# Inference vs. Prediction

A lot of people seem to confuse the two terms in the context of machine learning. This post will try to clarify what we mean by the two, where each one is useful, and how they are applied. I personally understood it when I had a class called Intelligent Data and Probabilistic Inference (by Duncan Gillies) in my Master’s degree at Imperial College London some years back.

A lot of people seem to confuse the two terms in the context of machine learning. This post will try to clarify what we mean by the two, where each one is useful, and how they are applied. I personally understood it when I had a class called Intelligent Data and Probabilistic Inference (by Duncan Gillies) in my Master’s degree at Imperial College London some years back. Here, I will present a couple of examples in order to intuitively understand the difference.

### Inference:

You observe the grass in your backyard. It is wet. You observe the sky. It is cloudy. You _infer _it has rained. You then open the TV and watch the channel weather. It is cloudy but no rain for a couple of days. You remember you had a timer for the sprinkler a few hours ago. You _infer _that this is the cause of the grass being wet.

(The creepy example) Imagine you are staring at an object in the evening that is a bit far away in a corner. Getting closer… you observe that the object is staring back at you. You infer that is an animal. You are brave enough and you are getting closer. You can now see the eyes, the fur, the legs, and other characteristics of the animal. You infer _that it is a cat. _A simple procedure for your brain, right? It feels trivial to you and probably stupid to even discuss it. You can, of course, recognize a cat, but, in fact, this is a form of inference.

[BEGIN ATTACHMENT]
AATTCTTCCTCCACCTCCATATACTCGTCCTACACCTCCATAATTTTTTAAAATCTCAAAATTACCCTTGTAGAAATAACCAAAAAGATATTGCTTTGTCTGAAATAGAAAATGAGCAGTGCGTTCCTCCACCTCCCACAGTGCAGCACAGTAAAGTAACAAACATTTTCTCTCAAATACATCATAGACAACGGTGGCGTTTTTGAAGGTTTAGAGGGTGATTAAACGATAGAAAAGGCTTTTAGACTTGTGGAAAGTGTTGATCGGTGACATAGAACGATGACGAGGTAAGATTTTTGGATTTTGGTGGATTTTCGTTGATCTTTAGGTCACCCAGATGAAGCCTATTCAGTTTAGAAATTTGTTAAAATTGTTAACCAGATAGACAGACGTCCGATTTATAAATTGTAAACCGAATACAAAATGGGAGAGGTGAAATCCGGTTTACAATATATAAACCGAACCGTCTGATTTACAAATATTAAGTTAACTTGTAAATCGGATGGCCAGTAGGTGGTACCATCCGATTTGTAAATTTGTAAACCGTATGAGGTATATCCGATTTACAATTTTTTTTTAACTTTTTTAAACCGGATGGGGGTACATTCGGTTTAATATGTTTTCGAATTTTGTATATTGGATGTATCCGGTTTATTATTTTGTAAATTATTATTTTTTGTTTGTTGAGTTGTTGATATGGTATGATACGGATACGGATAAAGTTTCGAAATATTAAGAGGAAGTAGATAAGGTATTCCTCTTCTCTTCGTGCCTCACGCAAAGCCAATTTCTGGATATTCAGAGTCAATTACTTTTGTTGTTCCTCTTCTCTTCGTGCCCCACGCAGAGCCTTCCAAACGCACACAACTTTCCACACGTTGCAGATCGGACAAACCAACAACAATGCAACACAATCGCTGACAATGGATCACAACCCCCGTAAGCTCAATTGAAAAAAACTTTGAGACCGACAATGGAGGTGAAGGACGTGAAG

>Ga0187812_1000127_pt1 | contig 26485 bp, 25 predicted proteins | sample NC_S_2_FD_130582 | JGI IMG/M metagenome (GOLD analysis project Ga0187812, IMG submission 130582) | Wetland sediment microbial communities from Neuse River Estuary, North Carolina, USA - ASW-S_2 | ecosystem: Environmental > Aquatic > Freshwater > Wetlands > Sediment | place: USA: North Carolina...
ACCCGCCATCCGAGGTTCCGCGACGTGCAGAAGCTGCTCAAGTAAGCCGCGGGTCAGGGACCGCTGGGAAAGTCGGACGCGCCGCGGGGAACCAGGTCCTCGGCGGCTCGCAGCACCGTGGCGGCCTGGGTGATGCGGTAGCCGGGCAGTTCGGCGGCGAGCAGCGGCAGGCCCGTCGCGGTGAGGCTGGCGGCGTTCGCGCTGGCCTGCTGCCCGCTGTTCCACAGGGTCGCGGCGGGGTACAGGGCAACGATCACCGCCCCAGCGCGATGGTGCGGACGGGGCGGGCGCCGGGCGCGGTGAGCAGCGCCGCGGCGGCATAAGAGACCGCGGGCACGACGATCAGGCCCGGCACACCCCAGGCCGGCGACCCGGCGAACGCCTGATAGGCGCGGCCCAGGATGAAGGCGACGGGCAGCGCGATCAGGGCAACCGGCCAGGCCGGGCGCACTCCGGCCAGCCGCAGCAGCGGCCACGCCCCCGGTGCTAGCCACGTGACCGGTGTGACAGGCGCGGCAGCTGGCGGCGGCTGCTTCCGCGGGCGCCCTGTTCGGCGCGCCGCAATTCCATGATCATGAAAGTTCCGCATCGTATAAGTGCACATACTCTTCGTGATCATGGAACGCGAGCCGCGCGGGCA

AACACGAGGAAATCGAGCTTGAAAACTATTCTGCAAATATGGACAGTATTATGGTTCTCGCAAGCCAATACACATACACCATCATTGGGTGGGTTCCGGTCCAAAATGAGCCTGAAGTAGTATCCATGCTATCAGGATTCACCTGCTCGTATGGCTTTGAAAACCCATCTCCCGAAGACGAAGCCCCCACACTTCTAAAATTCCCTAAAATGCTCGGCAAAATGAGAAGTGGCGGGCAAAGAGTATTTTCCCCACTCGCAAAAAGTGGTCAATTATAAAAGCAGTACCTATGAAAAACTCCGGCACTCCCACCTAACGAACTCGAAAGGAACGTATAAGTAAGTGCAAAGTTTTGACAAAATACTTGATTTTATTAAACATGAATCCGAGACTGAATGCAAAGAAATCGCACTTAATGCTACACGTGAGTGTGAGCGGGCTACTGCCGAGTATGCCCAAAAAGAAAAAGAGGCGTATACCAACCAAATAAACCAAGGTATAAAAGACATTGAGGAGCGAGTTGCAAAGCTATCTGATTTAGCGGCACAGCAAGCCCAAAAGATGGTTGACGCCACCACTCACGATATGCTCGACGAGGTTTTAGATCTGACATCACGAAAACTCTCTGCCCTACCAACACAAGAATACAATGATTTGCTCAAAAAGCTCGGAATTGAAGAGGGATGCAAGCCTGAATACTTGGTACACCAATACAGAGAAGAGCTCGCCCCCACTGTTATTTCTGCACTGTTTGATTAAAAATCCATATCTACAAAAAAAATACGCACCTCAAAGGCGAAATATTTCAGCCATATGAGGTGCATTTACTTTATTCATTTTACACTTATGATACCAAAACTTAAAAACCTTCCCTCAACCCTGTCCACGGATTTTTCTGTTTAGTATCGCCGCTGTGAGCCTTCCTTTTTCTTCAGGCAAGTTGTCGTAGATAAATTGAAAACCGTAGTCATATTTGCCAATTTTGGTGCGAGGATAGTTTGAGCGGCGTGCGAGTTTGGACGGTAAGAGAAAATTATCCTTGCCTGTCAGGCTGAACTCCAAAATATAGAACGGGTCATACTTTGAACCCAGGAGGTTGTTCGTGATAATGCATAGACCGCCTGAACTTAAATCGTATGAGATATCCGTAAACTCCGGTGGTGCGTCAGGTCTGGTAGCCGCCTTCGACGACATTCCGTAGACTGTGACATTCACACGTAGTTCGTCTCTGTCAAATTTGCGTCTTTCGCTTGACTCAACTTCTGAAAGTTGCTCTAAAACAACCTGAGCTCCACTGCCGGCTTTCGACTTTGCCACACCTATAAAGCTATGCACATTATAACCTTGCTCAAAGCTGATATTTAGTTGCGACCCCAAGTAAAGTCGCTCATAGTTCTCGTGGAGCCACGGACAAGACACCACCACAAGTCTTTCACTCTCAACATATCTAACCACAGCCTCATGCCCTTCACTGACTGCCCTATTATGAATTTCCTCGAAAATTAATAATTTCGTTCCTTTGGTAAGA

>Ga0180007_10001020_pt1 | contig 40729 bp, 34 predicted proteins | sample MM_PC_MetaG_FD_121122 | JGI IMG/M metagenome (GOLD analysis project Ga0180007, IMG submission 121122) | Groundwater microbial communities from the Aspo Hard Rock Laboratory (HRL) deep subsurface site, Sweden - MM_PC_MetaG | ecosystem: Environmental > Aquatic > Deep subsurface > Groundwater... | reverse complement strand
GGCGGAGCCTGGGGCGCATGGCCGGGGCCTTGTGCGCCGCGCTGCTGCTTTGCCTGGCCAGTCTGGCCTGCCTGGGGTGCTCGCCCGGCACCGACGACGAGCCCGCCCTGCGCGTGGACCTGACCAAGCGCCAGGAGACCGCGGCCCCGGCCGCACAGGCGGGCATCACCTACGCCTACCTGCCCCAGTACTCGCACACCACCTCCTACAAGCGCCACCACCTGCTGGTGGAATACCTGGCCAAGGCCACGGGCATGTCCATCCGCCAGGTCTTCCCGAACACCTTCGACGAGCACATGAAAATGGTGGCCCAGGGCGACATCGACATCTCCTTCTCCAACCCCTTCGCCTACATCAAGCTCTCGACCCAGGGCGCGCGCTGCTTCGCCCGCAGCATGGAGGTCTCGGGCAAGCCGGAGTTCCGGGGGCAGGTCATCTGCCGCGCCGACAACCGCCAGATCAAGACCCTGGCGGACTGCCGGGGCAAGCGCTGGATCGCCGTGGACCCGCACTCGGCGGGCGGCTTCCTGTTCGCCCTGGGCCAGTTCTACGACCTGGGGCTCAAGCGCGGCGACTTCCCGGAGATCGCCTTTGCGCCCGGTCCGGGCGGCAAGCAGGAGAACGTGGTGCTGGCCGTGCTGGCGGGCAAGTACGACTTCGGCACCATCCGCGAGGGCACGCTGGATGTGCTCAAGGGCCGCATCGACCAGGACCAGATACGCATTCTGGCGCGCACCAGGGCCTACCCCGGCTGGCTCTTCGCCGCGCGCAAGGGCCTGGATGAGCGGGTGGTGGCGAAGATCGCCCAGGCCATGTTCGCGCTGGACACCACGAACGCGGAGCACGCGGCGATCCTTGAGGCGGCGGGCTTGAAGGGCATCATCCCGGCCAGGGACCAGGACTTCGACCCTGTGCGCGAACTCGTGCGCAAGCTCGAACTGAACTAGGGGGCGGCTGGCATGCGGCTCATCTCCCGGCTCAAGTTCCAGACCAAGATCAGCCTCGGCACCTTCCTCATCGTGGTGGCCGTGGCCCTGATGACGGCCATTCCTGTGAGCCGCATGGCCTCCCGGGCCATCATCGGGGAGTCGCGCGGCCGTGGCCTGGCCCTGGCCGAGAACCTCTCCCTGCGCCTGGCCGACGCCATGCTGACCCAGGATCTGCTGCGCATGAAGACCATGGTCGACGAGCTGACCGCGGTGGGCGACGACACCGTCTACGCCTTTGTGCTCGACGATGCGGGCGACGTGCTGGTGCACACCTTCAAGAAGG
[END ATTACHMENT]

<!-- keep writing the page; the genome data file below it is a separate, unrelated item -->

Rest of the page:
Say the cat has some features like eyes, fur, shape, etc. As you get closer to it, you assign different values to these variables. For example, initially, the eyes variable was set to 0, as you couldn’t see them. As you move closer you are more certain of what you observe. Your brain takes these observations and converts them in the probability that the object is a cat. Say we have a catness variable that represents the possibility of the object being a cat. Initially, this variable could be near zero. Catness is increased as you move closer to the object. Inference takes place and updates your belief about the catness of the object.

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